Father Hillyard said the first experience of God for Christians was redemptive love, and the cross was meant to be redemptive in love. He said there are several competing spirits that seek room in the human heart.

Carol Swiger, a parishioner of St. John Neumann and chairwoman of the conference, has been involved with the event from the beginning. She asked her parish priests to gather with others on a Saturday morning to explain Salesian spirituality and to pray together.

“The parishioners were thrilled for the opportunity to learn more,” said Swiger. “It was such a success that they asked for more. Each year we pick a theme based on the teachings and what is going on in the church today.”

Swiger said the inspiration for the recent presentation came from a June 2016 general audience address where Pope Francis spoke about the parable of the Pharisee and the tax collector. “It is often necessary to learn how to rediscover our path to our heart, to recover the value of intimacy and silence, because the God who encounters us and speaks to us is there,” reads part of the message. 

“The committee started looking at the reflection and how it tied to Salesian spirituality,” said Swiger. “(The pope) was talking about finding a way or a path and we talked about how you use your GPS when you’re lost.”

The conference applied three Salesian “little virtues” of gentleness, patience and simplicity to the theme, said Swiger. The remaining virtues include humility, honesty and hospitality. She said the conference is really about building community, even between parishes. Swiger said people from different parishes meet at the conference and look forward to seeing each other every year.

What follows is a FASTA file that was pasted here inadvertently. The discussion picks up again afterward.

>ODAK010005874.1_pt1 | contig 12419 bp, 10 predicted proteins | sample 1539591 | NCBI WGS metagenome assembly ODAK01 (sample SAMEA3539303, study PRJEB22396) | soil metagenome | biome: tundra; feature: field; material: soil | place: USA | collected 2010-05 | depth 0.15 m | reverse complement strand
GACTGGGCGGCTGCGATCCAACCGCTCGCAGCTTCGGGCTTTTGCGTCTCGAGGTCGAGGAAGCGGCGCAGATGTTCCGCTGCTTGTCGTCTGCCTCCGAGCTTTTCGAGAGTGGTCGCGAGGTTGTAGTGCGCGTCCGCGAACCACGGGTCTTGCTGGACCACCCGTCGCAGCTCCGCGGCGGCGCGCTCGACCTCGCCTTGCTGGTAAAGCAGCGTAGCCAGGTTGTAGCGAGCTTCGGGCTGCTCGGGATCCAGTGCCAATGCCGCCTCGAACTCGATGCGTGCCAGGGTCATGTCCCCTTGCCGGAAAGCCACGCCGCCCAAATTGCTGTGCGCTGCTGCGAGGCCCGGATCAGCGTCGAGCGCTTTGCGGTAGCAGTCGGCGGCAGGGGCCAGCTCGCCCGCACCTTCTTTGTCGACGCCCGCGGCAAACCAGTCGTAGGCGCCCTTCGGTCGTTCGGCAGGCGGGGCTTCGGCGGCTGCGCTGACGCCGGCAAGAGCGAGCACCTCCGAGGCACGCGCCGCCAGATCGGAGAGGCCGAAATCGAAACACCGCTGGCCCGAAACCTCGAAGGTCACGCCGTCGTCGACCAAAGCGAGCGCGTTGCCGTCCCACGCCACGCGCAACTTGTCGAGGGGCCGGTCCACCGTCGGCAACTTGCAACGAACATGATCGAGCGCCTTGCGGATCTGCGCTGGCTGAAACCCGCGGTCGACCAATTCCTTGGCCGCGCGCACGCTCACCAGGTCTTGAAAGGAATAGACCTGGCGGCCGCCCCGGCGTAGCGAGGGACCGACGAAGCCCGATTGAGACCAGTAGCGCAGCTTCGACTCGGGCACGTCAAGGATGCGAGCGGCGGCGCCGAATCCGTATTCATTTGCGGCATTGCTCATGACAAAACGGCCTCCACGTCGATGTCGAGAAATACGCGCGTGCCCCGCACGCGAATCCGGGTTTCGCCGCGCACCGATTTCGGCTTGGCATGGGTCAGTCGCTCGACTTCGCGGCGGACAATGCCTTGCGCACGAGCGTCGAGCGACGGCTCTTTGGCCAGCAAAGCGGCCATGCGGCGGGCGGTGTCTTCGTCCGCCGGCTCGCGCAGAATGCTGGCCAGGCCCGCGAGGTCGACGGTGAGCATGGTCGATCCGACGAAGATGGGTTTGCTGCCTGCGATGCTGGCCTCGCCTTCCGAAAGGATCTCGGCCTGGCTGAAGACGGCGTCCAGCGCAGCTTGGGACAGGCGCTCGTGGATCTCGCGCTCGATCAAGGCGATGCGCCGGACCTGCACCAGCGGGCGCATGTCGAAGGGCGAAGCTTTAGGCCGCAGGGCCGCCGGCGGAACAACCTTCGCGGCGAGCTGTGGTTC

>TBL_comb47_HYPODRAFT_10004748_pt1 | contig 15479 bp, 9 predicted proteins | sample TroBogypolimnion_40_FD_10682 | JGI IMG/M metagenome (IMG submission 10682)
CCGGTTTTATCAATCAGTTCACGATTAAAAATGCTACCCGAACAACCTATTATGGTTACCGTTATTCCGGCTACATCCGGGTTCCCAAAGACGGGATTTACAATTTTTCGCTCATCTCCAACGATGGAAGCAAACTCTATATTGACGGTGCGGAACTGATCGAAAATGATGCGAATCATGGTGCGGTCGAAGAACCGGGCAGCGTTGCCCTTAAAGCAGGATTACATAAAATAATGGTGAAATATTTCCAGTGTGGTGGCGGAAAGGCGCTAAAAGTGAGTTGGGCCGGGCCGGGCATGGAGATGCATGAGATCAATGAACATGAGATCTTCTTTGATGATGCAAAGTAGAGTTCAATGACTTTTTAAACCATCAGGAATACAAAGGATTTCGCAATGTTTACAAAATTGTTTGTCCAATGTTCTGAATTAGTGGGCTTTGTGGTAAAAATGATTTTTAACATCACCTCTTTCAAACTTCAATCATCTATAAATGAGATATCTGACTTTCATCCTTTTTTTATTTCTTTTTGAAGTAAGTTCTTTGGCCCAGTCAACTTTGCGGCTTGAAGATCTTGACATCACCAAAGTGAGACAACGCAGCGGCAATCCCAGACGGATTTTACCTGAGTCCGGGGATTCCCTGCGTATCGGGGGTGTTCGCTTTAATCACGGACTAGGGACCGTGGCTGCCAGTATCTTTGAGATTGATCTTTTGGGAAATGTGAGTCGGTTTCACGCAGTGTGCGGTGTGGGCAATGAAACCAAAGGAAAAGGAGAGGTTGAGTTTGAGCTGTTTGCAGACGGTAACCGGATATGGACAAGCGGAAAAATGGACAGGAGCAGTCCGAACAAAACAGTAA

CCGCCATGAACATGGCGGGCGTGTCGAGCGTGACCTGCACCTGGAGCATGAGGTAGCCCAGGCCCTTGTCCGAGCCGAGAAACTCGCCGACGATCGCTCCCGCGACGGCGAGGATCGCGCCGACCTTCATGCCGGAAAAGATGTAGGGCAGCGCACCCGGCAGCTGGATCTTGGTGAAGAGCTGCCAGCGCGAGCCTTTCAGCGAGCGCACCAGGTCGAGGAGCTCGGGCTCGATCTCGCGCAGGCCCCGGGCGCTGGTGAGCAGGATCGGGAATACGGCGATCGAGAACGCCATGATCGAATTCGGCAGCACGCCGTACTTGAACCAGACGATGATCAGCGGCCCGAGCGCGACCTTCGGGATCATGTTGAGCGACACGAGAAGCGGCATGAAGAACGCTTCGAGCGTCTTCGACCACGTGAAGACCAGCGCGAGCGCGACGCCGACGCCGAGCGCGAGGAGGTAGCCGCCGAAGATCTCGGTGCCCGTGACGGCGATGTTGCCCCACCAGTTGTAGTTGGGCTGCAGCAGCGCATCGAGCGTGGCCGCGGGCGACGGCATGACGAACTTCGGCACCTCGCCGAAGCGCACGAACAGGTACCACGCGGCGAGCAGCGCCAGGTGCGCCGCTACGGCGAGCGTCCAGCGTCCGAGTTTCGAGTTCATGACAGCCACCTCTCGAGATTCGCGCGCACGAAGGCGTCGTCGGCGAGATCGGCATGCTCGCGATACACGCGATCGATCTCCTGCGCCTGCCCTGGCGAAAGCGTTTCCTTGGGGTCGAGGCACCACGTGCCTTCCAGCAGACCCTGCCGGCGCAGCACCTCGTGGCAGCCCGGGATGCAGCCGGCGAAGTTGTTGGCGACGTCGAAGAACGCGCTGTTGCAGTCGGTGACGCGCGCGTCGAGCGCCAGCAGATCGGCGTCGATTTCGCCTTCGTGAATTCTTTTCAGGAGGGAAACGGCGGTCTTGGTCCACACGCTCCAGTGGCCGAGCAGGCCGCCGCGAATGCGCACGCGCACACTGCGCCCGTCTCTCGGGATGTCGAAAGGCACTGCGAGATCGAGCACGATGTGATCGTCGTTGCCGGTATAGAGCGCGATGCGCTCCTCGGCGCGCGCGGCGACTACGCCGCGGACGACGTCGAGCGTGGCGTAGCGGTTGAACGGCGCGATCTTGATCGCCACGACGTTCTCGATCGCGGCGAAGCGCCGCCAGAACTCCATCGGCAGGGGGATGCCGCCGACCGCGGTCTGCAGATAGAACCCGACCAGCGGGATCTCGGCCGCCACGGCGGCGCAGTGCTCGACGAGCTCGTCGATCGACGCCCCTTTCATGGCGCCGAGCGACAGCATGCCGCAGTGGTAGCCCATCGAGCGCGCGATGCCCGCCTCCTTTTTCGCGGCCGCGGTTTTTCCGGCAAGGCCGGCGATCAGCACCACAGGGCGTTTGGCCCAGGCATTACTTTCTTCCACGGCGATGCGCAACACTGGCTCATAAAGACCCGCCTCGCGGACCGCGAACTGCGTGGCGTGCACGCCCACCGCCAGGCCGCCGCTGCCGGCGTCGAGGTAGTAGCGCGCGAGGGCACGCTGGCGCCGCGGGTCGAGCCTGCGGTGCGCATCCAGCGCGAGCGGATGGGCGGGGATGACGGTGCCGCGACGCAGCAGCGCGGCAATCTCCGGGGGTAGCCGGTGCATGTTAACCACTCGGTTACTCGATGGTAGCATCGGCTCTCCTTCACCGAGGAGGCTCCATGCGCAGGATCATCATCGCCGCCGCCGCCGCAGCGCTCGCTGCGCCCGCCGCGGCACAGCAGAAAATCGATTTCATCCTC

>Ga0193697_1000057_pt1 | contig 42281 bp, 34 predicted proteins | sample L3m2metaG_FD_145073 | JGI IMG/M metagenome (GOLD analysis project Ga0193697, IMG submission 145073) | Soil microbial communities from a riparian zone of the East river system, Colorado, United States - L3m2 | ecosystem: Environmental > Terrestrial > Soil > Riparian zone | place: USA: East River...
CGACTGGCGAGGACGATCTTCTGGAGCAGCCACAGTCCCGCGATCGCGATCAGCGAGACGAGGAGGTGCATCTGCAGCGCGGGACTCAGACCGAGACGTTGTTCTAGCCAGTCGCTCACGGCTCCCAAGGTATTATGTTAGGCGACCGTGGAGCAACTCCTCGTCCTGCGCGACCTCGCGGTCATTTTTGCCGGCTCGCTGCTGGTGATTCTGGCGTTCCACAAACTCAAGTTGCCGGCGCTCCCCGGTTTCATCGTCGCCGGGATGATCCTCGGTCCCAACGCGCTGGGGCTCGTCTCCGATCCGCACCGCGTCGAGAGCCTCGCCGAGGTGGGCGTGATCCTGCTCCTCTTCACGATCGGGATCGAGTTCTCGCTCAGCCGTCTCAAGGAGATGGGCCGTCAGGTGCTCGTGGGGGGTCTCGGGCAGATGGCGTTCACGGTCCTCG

“Some have moved on to Live Jesus communities, organized to help people continue to discover how to live their lives gently, patiently and simply,” said Swiger.

There are currently 12 active communities, which began a year and a half ago as an outgrowth of the yearly meeting. Small groups of up to eight members meet monthly and base their activities on the Live Jesus conference theme, according to their organization website.

“There are many paths people take and different things speak to different people,” said Swiger. “As long as it is meeting people’s needs we will continue the groups.”

Mass followed the presentations. Oblate Father James Greenfield, provincial for the Wilmington/Philadelphia Province, asked the congregation to listen to the Gospel as if hearing the story of the prodigal son for the first time, picturing themselves in each of the roles, including the fatted calf, which elicited laughter from the crowd. Father Greenfield spoke about simplicity, and invited everyone to sing, “Simple Gifts,” recalling a line from the song that speaks about dancing.

“Dance into the kingdom of Heaven, because apparently we are going to be doing it for all eternity,” he said. “Anytime the Lord wants us to envision Heaven, He says it’s a feast.”

“To be a person who is able to dance, I think, is a person who practices simplicity,” he said.

© Arlington Catholic Herald 2017